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    {Bormann}

    © MIM Photo Anne Deknock
  • IND ?> Inv. number

    3580

  • CN/NP ?> Common name / Nominal Pitch

    Oboe in C

  • TS ?> Type or system

    11 keys

  • MK ?> Maker

    Bormann

  • IN ?> Mark, inscriptions

    (seven-point star) / BORMANN / DRESDEN / (seven-point star) - on TJ;

    (seven-point star) / BORMANN / (seven-point star) - on MJ;

    (crown) / BORMANN / DRESDEN / (seven-point star) - on B.

  • PL ?> Place of origin Dresden
  • DM ?> Date of making First half of the 19th century.
  • MATERIALS Boxwood with ivory mounts and silver keys.
  • MEASUREMENTS

    Full measurement drawing no. PL0015 available at the MIM www.mim.be.

  • Body Length 565.7 mm
  • TJ length (body + tenon) 211.3 mm + 20.3 mm
  • MJ length (body +tenon) 208.5 mm + 24.6 mm
  • B length 145.9 mm
  • Acoustic Length 323.1 mm
  • BORE
  • Minimal bore 4.3 mm
  • Reed well diameter 6.5 mm
  • Bore at end of TJ 9.7 mm
  • Bore at top of MJ 11.0 mm
  • Bore at end of MJ 14.5 mm
  • Bore at top of B 18.6 mm
  • TECHNICAL DESCRIPTION

    11 keys and 12 touches. the Bb keyhead and lever for R1 is missing.

    Silver keys with flat octagonal flaps type Young-O, except for round octave key flap, and square cross-F key, possibly to match the raised square tone-hole in turnery.

    Keys both on saddles and woodblocks.

    On TJ: Schleifklappe (slur key or octave key), C (trill) for L3, Bb key for R1 (key and lever missing) on saddle (missing) with duplicate on woodblock for L0;

    On MJ: G# key on woodblock for L4, F# on saddle for R4, cross-F on saddle, C-C#-Eb (Dresden design), mysterious key for L4 being either a left Eb-key or a forked-F vent-hole (forked-F improvement key), low B with long lever for L4, key on bell on woodblock.

    3rd hole doubled with finger cove. 4th hole single.

    Wooden thumb rest sculptured in body.

    F-hole raised in turnery.

    Raised key rings circular.

    SATK (springs attached to the keys).

    Inner rim in bell. No vent-holes.

  • FL ?> Faults

    Good condition. Bb key and lever for R1 missing. No visible cracks. Some scratches on B. Ivory bottom mount on B cracked and chipped. Some pads missing. Some key-holes plugged, probably for instrument testing.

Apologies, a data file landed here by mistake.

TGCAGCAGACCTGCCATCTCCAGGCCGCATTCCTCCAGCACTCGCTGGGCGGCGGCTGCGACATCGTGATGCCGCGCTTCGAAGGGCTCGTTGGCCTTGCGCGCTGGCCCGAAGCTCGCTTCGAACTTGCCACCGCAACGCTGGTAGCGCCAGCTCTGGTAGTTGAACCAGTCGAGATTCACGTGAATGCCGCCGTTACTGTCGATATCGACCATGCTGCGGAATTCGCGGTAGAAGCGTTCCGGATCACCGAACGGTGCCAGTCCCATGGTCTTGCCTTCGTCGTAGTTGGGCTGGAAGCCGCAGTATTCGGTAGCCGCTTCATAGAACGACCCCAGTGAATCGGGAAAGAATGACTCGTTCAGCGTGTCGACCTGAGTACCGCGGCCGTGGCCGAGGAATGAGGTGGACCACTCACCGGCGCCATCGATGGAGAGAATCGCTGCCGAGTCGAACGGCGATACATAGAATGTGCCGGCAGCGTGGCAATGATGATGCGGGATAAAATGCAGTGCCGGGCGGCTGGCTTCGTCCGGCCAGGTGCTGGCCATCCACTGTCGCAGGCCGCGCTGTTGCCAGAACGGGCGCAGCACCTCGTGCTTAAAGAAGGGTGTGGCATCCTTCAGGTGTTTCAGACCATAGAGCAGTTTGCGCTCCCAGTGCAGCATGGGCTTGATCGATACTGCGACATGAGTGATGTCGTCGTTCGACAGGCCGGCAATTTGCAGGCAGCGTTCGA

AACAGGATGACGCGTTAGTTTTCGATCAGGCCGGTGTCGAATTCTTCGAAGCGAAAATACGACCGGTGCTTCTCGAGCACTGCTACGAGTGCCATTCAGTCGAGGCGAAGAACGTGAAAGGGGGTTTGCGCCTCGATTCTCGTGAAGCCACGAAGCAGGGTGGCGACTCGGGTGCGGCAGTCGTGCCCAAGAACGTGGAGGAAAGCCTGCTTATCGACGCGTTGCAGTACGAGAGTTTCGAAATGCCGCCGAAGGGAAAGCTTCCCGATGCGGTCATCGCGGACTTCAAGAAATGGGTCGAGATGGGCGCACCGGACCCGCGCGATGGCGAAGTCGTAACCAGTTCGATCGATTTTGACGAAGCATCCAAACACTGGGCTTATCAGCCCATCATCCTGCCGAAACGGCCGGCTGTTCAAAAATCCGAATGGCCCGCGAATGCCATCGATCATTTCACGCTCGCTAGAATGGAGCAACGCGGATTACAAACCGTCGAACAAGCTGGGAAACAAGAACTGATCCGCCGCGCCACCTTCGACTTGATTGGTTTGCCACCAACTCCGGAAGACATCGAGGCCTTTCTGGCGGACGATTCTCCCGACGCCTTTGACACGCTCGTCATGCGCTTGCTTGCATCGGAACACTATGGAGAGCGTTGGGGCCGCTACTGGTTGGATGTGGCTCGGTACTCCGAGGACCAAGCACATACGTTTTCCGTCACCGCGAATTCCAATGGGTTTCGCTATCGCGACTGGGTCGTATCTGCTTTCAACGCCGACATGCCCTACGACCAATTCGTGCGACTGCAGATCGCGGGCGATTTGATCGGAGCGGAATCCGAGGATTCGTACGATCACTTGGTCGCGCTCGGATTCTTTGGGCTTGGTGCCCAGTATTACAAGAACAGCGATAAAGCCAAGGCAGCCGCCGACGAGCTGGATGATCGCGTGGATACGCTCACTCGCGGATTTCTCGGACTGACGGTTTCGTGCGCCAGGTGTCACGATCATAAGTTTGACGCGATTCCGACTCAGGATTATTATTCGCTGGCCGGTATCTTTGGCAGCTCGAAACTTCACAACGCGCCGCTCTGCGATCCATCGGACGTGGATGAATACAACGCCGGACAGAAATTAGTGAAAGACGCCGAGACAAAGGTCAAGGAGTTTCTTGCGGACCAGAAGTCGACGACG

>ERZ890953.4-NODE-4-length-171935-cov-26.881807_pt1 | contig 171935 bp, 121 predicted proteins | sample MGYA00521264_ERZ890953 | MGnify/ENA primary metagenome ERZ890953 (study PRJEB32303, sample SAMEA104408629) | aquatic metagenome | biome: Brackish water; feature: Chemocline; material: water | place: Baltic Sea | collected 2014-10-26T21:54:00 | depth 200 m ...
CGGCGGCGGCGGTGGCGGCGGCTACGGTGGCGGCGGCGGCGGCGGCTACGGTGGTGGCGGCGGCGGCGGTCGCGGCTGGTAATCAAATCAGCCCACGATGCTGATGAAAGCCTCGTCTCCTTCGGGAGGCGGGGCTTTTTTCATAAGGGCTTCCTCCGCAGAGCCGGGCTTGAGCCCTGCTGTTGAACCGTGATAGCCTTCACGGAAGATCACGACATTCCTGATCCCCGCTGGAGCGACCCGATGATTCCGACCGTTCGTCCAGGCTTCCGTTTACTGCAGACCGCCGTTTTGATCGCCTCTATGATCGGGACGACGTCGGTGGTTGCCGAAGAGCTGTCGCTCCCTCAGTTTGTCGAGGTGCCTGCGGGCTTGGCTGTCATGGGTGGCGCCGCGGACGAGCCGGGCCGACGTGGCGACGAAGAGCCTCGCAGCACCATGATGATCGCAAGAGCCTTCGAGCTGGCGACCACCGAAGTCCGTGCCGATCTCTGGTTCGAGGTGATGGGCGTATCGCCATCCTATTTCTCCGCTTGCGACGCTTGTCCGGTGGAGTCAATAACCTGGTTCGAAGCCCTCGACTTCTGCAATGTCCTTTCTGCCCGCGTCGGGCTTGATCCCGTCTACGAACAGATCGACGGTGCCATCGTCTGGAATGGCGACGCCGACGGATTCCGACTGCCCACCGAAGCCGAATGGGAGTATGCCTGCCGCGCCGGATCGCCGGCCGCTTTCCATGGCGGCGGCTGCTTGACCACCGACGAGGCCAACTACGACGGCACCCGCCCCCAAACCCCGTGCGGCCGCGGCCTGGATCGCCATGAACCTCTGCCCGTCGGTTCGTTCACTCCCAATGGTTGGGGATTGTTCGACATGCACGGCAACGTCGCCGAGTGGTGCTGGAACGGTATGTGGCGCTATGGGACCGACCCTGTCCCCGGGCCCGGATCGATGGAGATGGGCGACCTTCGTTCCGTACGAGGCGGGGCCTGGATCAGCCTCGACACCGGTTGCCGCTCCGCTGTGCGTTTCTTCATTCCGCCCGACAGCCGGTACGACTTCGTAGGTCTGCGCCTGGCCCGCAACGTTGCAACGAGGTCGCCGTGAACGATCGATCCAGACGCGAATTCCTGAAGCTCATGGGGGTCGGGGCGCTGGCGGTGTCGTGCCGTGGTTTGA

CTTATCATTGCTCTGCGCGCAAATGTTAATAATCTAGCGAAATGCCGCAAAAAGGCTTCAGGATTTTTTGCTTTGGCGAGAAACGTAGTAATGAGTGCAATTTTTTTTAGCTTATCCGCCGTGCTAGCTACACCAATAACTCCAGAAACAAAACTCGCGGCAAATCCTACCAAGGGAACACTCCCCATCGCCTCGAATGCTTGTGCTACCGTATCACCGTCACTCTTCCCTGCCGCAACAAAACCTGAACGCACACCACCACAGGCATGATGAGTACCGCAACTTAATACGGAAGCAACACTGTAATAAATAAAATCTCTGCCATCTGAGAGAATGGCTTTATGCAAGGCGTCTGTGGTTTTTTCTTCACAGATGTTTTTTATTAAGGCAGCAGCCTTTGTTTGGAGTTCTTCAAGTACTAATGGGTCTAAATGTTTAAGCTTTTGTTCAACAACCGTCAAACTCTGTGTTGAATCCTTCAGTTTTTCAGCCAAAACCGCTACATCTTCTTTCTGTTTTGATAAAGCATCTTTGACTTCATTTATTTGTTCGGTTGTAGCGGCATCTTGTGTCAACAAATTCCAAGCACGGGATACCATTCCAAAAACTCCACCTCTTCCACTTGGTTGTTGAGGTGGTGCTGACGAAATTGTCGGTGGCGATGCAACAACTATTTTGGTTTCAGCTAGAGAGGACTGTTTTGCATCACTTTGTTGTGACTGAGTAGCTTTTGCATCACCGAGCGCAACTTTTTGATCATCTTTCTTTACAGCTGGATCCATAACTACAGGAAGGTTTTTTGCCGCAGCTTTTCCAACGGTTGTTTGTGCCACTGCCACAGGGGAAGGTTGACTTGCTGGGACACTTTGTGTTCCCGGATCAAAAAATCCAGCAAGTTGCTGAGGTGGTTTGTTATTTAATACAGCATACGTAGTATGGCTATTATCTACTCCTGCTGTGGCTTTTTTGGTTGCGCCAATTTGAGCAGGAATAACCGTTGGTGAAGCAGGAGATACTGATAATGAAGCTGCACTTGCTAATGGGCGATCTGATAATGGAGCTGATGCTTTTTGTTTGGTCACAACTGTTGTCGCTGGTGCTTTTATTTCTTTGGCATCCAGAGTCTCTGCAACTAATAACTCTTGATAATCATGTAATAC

• UP ?> Usable Pitch

    Only few notes could be played because keys or pads are missing or do not seal, pointing towards A = c. 435 Hz with reed TL 68.9 mm / staple 42 mm / tip width 7.7 mm.

    According to Moonen (1978 MIM instrument drawing) A = 438 Hz with a reed TL NN / staple NN / tip width 8.8 mm / exposed length c. 37 mm.

  • PO ?> Previous Ownership

    Unknown

  • SR ?> Specific literature Reference

    Mentioned in Waterhouse (1993) p. 41 (mistakenly as 'oboe d'amore’).

    Listed in Young (1993) p. 34.

  • GL ?> General literature (about this type of instrument)

    Adkins (2001).

  • Comparable instruments

    Oxford: The Bate Collection, Bormann oboe no. 206.

    Amsterdam: De Vries Collection (1999) Bormann oboe p. 21.

  • Remarks

    It is not clear if this oboe can be ascribed to Carl Gottlob Bormann, who died in 1839. Bormann would start his business after 1808 according to Waterhouse (1993) p. 34, citing the Allgemeine Musikalische Zeitung.

    According to Dullat (2010) p. 91 this specific stamp corresponds to his son Carl Gottlieb Bormann.

     

    According to Young (1993) p. 34 all keys seem original.

    Much remains unclear about the Dresden keymount techniques at the beginning of the 19th century, mixing up both saddles and woodblocks and sometimes pillars. Of course the keys on woodblocks are always original, but at the same time it is often not clear if the keys with saddles came together with the first ones, or were added later. All keys on this instrument have the same keyhead style, except for the octave key, which is always round, and the cross-F which is square for some specific reason (see above). Certainly original is the Bb duplicate (if it is meant as ‘duplicate’ and not as a main lever) for L0 on woodblock. This key appeared on German oboes only around the 1820s, under the influence of the Sellner-oboe. Therefore this oboe might possibly have been made after that date.

     

    According to Moonen (1978 MIM instrument drawing) the keys are in brass and German silver.

     

    There is a major stain on bell, either acid or burn stain, seems not to have been done on purpose. Probably as a result of an accident with acid coloration, according to Marcel Ponseele.